winter-spring-summer-fall

As a women leader, it’s easy to get caught up in overwhelm that leads to depletion.

But what if there was a way to create that could help you conserve energy?

Shamans and soulful leaders know a secret: timing is everything when it comes to conserving energy. When you observe nature, you understand how important it is to follow the laws of creation so nature can work for you instead of against you.

Imbolc, for instance, which begins February 1, was celebrated by my Celtic ancestors as the birth of spring. During this season, it’s a bit early to plant seeds, but it’s not too early to plan your dream garden. The key to conserving energy is to follow the seasonal circle in the appropriate order: winter, spring, summer, autumn. This is both literal and figurative.

What Happens When You Go Out of Order?

Imagine you’re growing vegetables to feed your family. How much energy would you waste digging a hole in a frozen field in December because you were impatient and in a hurry? Even if you managed to plant the seeds, they would never grow and you’d have to start all over again in spring. Doing the steps out of order—or staying stuck in a particular season—wastes energy.

For instance, if you’re a woman CEO and you finish a huge project, you might be tempted to start a new one immediately. But if you do that, you go from “Autumn Harvest” to “Spring Planting” and you don’t have the regenerative period of “Winter Rest” to help you sustain the momentum. If you continue to do this, you’ll likely end up feeling burned out and depleted. In order to truly reap the benefits of “Spring Planting” season, you need to first lie fallow. Just like a real garden.

What does this mean practically? It means relaxing at night doing something that regenerates you. It means getting a good nights sleep, which might mean letting go of some habits that make sleeping difficult (e.g. no caffeine after noon).

What to Do During Each Season

WINTER: Rest and plan during the dark times when it’s difficult to do anything else. (This could be winter, the new moon, nighttime, or the period after a death.)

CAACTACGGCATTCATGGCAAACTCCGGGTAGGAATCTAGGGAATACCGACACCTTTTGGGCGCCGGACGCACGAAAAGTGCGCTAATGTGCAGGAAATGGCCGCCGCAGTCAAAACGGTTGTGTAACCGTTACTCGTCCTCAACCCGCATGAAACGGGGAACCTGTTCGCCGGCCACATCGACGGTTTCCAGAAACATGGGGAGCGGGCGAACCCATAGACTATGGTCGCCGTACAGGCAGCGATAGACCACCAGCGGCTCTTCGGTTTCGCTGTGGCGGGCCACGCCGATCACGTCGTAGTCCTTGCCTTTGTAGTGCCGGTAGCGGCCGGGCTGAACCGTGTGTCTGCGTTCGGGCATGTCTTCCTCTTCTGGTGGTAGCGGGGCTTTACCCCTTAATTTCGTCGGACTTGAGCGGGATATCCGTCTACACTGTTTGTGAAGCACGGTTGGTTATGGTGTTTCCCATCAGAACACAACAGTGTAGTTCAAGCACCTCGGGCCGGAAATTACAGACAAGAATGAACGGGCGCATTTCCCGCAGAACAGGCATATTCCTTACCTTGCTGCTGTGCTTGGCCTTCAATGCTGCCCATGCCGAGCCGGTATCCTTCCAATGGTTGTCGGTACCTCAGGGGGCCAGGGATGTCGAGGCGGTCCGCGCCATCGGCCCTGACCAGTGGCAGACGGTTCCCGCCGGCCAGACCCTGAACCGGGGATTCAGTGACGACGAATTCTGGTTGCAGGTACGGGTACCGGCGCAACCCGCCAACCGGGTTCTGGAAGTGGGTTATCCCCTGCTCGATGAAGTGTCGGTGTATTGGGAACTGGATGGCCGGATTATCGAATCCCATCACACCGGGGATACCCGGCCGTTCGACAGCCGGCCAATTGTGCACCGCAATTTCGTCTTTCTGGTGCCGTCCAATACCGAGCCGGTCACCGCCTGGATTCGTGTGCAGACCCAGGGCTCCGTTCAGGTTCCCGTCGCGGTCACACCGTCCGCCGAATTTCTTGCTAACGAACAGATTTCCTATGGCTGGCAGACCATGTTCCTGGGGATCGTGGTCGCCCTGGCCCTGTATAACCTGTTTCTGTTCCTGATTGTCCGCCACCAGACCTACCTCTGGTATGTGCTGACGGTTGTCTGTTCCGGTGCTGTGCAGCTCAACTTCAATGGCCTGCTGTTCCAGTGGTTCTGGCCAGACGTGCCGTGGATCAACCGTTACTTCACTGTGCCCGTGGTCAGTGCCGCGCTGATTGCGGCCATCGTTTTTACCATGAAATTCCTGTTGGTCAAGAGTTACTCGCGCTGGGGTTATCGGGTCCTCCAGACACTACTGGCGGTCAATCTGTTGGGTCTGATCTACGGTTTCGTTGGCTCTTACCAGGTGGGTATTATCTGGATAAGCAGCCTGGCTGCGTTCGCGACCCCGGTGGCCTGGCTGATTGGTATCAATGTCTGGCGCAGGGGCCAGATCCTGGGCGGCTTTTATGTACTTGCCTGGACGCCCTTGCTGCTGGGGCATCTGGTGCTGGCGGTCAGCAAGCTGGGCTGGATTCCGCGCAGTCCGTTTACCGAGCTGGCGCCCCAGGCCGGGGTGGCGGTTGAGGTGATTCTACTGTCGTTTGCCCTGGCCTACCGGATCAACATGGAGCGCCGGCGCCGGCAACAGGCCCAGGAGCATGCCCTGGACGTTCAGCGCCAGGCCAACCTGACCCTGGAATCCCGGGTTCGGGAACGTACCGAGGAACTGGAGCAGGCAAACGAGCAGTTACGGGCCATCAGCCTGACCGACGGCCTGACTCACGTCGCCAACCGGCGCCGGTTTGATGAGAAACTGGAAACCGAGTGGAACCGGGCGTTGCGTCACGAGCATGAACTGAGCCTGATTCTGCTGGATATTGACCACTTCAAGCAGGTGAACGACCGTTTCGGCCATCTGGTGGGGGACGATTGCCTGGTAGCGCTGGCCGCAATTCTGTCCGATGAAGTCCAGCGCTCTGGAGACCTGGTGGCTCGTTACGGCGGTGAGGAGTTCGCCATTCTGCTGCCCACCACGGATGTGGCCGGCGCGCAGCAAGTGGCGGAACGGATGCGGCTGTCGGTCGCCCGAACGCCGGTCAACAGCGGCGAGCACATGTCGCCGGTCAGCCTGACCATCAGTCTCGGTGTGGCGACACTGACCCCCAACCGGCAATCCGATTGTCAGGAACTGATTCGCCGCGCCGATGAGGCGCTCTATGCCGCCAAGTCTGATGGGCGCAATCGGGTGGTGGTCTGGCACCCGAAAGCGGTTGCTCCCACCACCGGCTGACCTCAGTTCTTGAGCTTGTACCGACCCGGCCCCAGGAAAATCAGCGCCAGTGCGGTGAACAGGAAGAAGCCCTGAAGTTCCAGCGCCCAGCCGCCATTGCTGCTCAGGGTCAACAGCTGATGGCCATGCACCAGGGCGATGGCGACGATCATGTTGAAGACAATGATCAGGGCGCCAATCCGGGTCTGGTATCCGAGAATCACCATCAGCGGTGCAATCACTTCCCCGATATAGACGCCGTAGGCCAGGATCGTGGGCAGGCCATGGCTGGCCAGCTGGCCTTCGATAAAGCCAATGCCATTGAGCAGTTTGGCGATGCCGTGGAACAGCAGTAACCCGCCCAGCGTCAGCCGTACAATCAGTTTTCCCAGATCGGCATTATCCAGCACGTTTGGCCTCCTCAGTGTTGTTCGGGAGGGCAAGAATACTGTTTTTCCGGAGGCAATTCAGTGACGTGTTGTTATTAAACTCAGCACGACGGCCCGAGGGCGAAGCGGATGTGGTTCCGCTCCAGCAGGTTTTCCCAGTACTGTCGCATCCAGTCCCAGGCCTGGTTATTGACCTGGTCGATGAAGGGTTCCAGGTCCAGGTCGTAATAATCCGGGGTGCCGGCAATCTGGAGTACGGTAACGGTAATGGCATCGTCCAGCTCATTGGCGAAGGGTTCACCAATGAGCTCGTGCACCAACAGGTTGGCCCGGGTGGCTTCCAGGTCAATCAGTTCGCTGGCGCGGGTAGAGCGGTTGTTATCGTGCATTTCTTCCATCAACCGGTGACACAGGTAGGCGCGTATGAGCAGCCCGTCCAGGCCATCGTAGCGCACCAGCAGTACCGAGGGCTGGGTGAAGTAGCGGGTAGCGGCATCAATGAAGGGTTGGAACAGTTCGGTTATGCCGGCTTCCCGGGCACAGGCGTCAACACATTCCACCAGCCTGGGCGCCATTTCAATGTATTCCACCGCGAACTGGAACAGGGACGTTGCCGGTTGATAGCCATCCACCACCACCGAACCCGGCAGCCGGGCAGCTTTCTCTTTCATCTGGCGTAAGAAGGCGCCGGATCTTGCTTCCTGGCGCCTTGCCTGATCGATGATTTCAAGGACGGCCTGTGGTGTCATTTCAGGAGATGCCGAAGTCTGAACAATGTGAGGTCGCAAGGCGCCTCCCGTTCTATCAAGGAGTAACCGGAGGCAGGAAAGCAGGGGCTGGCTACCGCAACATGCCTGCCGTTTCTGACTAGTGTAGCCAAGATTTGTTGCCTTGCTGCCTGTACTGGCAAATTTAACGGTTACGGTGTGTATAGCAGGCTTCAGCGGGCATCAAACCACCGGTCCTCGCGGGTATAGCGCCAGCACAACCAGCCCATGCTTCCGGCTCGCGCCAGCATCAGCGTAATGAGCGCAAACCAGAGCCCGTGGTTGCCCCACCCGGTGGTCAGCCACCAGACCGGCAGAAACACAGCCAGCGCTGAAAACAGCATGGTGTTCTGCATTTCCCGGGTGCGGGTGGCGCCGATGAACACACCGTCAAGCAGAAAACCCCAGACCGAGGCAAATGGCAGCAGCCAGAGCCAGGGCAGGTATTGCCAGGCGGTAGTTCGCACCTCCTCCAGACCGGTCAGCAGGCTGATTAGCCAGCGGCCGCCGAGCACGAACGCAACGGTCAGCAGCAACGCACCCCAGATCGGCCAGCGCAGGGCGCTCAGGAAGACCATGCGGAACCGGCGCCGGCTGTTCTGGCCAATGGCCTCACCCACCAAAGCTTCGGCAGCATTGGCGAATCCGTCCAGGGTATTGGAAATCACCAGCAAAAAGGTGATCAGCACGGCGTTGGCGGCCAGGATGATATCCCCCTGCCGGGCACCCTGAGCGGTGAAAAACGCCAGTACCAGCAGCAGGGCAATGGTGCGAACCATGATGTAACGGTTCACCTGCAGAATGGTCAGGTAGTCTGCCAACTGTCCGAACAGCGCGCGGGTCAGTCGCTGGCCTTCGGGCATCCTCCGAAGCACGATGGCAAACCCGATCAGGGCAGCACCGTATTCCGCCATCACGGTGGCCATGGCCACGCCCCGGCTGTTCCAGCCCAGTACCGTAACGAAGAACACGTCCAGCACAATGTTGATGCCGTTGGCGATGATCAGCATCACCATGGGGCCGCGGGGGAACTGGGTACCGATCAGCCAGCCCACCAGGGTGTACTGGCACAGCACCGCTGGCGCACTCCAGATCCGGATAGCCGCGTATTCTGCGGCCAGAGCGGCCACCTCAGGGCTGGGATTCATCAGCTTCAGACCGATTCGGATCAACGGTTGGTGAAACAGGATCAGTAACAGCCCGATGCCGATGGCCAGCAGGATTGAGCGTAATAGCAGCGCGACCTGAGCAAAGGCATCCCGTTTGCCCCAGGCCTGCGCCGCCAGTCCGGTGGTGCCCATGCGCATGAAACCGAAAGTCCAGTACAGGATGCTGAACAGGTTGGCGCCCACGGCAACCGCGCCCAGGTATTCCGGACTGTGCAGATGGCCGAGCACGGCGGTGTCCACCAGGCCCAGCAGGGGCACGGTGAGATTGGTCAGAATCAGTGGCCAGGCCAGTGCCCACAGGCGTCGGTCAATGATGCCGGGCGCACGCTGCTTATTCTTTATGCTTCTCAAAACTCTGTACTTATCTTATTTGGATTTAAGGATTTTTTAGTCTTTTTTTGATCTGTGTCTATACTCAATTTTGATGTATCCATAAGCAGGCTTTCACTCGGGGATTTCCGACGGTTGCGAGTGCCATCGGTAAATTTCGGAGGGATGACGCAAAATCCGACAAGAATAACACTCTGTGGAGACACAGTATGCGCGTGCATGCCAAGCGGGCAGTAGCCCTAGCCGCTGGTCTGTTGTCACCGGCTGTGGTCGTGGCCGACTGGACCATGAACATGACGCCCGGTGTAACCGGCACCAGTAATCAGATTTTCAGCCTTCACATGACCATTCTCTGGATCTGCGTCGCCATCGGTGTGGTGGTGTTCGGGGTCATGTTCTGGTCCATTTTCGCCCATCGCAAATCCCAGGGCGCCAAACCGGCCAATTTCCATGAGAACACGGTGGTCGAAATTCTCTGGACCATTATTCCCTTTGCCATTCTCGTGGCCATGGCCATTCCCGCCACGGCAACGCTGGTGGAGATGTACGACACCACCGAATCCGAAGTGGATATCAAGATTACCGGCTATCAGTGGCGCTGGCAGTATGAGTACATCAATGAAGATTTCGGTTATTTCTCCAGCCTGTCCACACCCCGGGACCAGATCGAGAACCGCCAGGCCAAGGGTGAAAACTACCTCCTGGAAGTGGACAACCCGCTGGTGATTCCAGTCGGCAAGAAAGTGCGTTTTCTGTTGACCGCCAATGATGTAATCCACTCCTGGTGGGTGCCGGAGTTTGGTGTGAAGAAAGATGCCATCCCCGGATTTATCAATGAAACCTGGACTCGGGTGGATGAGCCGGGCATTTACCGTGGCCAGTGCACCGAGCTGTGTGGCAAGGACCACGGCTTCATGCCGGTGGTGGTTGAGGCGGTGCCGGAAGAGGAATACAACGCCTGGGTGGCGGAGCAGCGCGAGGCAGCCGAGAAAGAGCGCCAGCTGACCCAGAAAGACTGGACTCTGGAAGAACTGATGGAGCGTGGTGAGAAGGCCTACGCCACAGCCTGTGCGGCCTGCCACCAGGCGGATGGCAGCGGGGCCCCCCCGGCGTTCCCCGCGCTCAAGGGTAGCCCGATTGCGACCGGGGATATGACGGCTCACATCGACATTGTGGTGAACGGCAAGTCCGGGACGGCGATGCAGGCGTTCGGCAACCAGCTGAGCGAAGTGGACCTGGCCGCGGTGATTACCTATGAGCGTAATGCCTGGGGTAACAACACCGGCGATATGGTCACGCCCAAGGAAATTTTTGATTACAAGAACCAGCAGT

SPRING: Plant ideas when the time is ripe for germination. (This could be spring, the waxing moon, morning, or when you’re ready to start a new project.)

SUMMER: Tend your ideas and bring them to fruition. (This could be summer, the full moon, daytime, or when you’re actively growing a project.)

AUTUMN: Harvest when the fruits of your labor have finished growing. (This could be autumn, the waning moon, evening, or when you’re finishing a project.)

Then you start all over again.

Of course, you may be going through the seasonal wheel at different times for different areas of your life. You may be in winter, grieving, after a loved one dies, while simultaneously in the heat of summer with a project that is reaching the pinnacle of its growth.

You might wake up feeling refreshed, work for awhile, then feel tired, even though the project is far from finished. That’s a mini-cycle within a bigger cycle.

Be mindful of tending to the various cycles you’re going through so you’re honoring your whole self. You will experience cycles within cycles. A day has all four seasons. A year long project has all for seasons and many mini-seasons. Know where you are in each situation so you can create and conserve energy at the same time.

Conclusion

When you go against the flow of nature, you expend more energy and you end up feeling overwhelmed. Doing any of these steps out of order or during the wrong time of year (literally or figuratively) can result in feelings of depletion.

The good news is that when you observe the laws of nature in every aspect of your life, you conserve energy and the natural rhythms help you live the full expression of your soul with ease.